Alan Pardew has insisted Newcastle's self-imposed ban on "trophy" signings does not mean that they will shun the market in the quest for top players. In issuing a mission statement at the weekend, managing director Derek Llambias confirmed the club's policy of avoiding the kind of vast expense which in the past brought the likes of Michael Owen and Patrick Kluivert to St James' Park with limited returns.
However, while Pardew agrees with that stance as the club moves towards financial self-sufficiency, he is adamant that it does not mean owner Mike Ashley is disinclined to spend heavily if they can get the right player.
"I understand their point. Not just under Mike's tenure as the owner of this football club, before that, big players signed here, and at other clubs, and have not been a success," Pardew said.
"I don't really like putting tags on players because that doesn't mean to say we can't buy an expensive players – we just need to buy the right players for this football club. I understand their point. They have been hurt, and if you have been hurt with a big, big signing who hasn't produced anything on the pitch, you are going to be slightly wary of that type of player."
Since the Magpies suffered relegation from the Premier League at the end of the 2008-09 season, expenditure on transfer fees and wages has been significantly reduced, with the club looking to invest in potential.
The recruitment of Ivory Coast international Cheick Tioté for around £3.5m has proved a masterstroke, while summer arrival Yohan Cabaye is already looking a bargain at £4.8m. Their captures owe much to the work of chief scout Graham Carr and his team, but Pardew also praised Llambias for getting to grips with the transfer system.
He said: "Graham and our scouts here, like any football club, work hard. There's a lot goes on in the Premier League, and all through the divisions, which goes unseen by the general fan. We must have 15, 20, maybe more than that, scouts ,who go out every week covering games and making sure we are covering all the bases. But you also need to think outside the box and I think we are pretty good at that as well.
"Derek understands how to deal with agents now and how to make sure we don't miss out on a deal or a player who might be of interest to us. Communication and information are very, very important."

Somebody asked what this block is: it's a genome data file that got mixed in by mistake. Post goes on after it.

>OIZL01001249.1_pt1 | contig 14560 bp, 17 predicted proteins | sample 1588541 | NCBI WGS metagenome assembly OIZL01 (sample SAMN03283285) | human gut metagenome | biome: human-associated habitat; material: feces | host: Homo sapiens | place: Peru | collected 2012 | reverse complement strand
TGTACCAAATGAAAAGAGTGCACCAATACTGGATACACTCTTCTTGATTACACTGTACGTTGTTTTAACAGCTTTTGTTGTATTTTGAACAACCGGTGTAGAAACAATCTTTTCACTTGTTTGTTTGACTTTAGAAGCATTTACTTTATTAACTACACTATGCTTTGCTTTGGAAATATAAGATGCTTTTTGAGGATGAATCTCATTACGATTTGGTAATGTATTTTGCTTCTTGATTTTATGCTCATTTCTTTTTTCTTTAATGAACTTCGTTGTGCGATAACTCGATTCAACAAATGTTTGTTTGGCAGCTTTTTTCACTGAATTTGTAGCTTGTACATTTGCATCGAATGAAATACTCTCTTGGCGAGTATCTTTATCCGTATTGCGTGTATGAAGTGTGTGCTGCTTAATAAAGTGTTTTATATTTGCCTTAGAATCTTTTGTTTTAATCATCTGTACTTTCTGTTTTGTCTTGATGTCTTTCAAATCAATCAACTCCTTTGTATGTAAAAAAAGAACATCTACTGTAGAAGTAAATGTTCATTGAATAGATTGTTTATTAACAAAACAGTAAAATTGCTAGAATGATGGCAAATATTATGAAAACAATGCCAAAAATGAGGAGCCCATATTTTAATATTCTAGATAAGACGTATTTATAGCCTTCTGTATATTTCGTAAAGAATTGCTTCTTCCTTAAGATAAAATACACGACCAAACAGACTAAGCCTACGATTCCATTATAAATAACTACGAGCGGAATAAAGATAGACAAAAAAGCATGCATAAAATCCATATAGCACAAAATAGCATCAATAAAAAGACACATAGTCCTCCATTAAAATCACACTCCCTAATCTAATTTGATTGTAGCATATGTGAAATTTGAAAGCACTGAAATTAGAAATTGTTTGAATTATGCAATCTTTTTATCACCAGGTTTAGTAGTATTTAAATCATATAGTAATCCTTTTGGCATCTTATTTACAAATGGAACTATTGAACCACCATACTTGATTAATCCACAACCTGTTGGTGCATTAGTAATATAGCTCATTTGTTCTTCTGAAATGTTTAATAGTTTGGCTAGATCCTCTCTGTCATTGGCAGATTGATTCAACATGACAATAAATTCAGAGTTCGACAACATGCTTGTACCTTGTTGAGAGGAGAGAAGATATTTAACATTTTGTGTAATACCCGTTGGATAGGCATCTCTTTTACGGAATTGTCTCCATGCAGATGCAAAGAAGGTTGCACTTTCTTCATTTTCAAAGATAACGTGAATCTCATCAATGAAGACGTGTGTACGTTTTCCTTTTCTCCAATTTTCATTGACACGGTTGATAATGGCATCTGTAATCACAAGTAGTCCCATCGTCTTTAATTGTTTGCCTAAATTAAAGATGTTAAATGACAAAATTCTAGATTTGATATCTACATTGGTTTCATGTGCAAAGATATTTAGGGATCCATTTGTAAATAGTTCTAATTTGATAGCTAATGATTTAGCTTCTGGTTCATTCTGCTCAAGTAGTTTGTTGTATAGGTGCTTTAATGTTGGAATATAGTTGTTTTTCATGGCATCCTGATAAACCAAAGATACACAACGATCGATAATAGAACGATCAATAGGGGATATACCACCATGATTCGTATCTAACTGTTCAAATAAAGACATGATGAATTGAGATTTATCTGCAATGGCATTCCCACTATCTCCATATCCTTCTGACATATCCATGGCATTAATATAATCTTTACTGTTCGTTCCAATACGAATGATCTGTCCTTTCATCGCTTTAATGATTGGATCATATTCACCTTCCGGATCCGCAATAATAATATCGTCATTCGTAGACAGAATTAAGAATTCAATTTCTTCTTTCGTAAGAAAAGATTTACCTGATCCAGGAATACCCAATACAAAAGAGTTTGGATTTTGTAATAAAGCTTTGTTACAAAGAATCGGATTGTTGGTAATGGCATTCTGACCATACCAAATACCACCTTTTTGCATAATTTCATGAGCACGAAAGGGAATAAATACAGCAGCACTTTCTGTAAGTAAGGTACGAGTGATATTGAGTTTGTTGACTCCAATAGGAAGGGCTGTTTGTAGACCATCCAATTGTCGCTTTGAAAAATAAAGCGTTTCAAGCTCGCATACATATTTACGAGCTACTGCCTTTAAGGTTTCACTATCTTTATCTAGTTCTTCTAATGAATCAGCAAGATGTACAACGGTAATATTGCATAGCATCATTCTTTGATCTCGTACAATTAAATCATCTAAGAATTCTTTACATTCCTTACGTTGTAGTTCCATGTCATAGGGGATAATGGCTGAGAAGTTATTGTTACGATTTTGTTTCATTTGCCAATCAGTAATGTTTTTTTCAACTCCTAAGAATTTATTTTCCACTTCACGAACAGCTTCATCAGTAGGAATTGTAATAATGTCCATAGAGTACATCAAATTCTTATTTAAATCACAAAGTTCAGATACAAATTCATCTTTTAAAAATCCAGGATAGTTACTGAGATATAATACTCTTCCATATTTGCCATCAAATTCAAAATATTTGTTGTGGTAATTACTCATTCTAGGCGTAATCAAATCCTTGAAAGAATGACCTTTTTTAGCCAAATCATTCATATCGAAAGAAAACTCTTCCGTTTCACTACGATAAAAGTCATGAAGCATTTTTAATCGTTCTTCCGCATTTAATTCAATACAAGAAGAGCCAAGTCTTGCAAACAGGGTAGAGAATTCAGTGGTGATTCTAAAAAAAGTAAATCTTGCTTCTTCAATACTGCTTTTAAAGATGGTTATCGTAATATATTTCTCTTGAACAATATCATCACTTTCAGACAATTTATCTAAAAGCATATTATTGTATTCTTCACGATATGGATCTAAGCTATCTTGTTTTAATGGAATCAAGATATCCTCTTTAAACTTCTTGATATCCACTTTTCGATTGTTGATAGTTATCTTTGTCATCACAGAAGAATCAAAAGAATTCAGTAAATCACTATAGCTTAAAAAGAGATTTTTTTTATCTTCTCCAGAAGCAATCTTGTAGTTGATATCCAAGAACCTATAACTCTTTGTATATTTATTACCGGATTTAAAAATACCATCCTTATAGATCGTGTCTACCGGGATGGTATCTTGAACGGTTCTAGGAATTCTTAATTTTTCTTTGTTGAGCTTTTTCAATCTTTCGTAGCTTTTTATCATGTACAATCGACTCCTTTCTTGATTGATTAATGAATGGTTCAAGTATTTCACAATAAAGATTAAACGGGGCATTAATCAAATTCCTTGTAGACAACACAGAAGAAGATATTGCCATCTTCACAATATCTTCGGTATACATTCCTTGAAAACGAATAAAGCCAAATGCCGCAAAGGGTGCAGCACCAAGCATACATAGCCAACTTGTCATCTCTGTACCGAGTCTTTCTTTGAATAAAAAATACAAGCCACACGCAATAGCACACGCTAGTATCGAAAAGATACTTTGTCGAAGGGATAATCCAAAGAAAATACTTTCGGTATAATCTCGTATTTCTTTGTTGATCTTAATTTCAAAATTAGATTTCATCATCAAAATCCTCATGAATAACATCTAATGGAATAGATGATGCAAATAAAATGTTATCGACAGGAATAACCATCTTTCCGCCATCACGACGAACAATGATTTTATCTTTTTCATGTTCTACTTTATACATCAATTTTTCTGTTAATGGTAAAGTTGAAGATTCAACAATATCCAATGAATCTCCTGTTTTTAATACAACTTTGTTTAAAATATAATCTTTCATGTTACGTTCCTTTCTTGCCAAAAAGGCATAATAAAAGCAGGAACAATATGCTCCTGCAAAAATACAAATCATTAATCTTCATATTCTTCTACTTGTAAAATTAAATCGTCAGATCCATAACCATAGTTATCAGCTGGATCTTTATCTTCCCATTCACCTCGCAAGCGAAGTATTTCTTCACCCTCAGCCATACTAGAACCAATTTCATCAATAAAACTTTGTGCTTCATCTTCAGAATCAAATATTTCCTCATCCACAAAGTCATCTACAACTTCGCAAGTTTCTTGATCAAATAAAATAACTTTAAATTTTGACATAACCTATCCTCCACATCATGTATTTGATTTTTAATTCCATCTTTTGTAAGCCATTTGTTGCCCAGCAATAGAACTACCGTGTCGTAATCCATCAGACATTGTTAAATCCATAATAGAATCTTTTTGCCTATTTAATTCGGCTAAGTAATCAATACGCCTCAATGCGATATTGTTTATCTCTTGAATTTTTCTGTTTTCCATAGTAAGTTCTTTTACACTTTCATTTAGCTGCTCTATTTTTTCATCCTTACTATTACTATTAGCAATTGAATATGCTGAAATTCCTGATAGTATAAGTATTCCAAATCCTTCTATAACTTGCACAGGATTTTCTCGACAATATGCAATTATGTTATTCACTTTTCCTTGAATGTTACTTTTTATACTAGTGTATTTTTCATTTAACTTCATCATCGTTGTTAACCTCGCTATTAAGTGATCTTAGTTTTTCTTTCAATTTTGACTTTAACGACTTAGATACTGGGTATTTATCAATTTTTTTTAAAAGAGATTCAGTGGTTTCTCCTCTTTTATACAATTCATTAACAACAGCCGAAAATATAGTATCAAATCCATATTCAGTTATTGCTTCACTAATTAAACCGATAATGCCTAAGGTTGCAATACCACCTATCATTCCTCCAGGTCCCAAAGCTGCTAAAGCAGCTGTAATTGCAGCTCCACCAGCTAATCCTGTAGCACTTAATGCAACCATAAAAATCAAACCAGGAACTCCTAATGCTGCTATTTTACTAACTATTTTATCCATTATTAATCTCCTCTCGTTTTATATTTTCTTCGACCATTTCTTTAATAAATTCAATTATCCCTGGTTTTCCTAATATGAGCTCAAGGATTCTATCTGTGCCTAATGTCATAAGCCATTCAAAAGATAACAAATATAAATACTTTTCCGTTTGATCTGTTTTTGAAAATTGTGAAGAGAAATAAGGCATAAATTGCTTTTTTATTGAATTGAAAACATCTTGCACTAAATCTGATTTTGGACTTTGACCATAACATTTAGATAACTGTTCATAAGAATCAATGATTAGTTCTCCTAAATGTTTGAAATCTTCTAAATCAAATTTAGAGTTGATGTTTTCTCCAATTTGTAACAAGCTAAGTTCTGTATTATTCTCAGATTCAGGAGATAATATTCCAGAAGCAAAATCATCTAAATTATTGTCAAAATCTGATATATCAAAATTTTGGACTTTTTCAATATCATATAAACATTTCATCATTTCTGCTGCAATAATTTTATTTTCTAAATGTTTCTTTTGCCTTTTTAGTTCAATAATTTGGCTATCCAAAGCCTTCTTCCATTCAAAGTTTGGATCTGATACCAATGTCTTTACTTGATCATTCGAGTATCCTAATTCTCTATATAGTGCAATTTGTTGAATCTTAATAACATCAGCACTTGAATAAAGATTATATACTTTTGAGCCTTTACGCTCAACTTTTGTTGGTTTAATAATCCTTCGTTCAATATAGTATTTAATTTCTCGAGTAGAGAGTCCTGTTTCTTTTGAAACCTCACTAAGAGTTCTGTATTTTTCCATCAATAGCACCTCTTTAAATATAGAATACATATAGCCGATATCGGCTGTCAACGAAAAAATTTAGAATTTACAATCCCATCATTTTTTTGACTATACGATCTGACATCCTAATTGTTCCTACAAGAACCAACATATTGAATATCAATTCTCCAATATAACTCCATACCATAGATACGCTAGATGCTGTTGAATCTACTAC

Work is already under way to identify and assess potential targets for January and beyond, and although Sochaux striker Modibo Maiga is close to agreeing a move to Tyneside, Pardew – who has also been linked with unsettled QPR midfielder Adel Taarabt – insisted planning is still at an early stage.
Asked if that process was ongoing, he said: "Not in terms of discussions with clubs or players, but certainly we are looking at players and finding out the information we need to find out about their character, etc, etc."
Asked specifically about Maiga, who was a serious target during the summer, Pardew said: "I'm not going to talk about transfers in October because it's irrelevant. That hasn't come from this end."
Pardew, meanwhile, moved to quell speculation that full-back Danny Simpson could leave the club either in January or at the end of the season after the player revealed that it could be a possibility during a court appearance earlier this week. The manager said: "He's been a great player for us and he will be going forward. He wants to earn a new contract and if he keeps playing like he is, there's a good chance he will get one."
Newcastle face Wigan Athletic tomorrow, and Latics manager Roberto Martinez insists he is not prepared to play the blame-game despite individual errors costing his side dearly recently. His side have lost their last five Premier League matches in a run which also saw them exit the Carling Cup to Championship side Crystal Palace. In the last three matches in particular, isolated mistakes have turned out to be pivotal in affecting the result.
Maynor Figueroa's error at home to Tottenham saw the Latics concede a third-minute goal on their way to a 2-1 defeat in which Steve Gohouri was sent off, while Antolin Alcaraz was badly caught in possession by Darren Pratley last Saturday for Bolton's first goal.
"We know the defeat on Saturday was self-inflicted and in a way it gives you a lot of margin to work on that because you can turn things around,"he said. "It wasn't that the opposition was better than us or won without us being able to do anything about it, it was more a case of rustiness as a group."Reuse content